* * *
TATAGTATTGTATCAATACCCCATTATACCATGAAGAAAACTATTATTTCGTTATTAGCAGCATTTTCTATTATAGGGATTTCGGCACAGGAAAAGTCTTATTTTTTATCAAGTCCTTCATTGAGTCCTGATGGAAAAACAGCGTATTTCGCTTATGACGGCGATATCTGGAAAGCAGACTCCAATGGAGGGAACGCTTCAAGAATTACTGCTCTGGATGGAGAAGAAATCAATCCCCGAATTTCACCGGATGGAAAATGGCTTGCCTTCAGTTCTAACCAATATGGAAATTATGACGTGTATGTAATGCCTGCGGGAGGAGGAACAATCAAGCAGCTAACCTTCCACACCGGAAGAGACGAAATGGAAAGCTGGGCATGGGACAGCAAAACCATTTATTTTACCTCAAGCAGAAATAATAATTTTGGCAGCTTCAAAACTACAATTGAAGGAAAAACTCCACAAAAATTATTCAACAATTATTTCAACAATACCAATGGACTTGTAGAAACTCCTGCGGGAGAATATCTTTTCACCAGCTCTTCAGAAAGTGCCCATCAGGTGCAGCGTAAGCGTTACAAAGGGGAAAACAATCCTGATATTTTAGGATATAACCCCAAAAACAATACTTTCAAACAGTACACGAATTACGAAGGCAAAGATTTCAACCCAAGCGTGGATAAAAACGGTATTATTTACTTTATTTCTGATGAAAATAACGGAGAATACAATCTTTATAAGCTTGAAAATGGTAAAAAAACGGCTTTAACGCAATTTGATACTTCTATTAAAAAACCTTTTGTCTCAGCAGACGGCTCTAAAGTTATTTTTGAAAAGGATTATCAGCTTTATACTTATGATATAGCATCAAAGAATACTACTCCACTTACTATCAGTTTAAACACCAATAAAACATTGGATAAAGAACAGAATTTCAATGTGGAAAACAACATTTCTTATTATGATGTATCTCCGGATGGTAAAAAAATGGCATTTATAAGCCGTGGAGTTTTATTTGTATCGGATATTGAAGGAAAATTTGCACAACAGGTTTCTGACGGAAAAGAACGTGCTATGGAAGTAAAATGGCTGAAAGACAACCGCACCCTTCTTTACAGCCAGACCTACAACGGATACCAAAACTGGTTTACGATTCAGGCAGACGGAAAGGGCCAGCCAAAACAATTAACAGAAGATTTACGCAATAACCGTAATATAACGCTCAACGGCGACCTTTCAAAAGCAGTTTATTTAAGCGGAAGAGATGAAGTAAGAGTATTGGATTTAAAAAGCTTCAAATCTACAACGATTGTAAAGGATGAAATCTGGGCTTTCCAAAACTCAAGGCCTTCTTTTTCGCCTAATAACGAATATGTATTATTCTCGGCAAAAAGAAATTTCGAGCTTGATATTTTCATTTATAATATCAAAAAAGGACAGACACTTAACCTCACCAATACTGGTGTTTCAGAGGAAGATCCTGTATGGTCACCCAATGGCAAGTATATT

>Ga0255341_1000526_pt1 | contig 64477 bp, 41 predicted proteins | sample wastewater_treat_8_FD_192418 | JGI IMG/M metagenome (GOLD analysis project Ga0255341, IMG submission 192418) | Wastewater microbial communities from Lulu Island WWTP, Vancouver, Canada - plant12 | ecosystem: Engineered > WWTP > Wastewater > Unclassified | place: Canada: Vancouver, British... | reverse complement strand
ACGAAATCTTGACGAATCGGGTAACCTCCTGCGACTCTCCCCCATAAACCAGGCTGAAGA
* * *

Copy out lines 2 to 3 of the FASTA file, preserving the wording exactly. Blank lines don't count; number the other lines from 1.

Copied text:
>Ga0255341_1000526_pt1 | contig 64477 bp, 41 predicted proteins | sample wastewater_treat_8_FD_192418 | JGI IMG/M metagenome (GOLD analysis project Ga0255341, IMG submission 192418) | Wastewater microbial communities from Lulu Island WWTP, Vancouver, Canada - plant12 | ecosystem: Engineered > WWTP > Wastewater > Unclassified | place: Canada: Vancouver, British... | reverse complement strand
ACGAAATCTTGACGAATCGGGTAACCTCCTGCGACTCTCCCCCATAAACCAGGCTGAAGA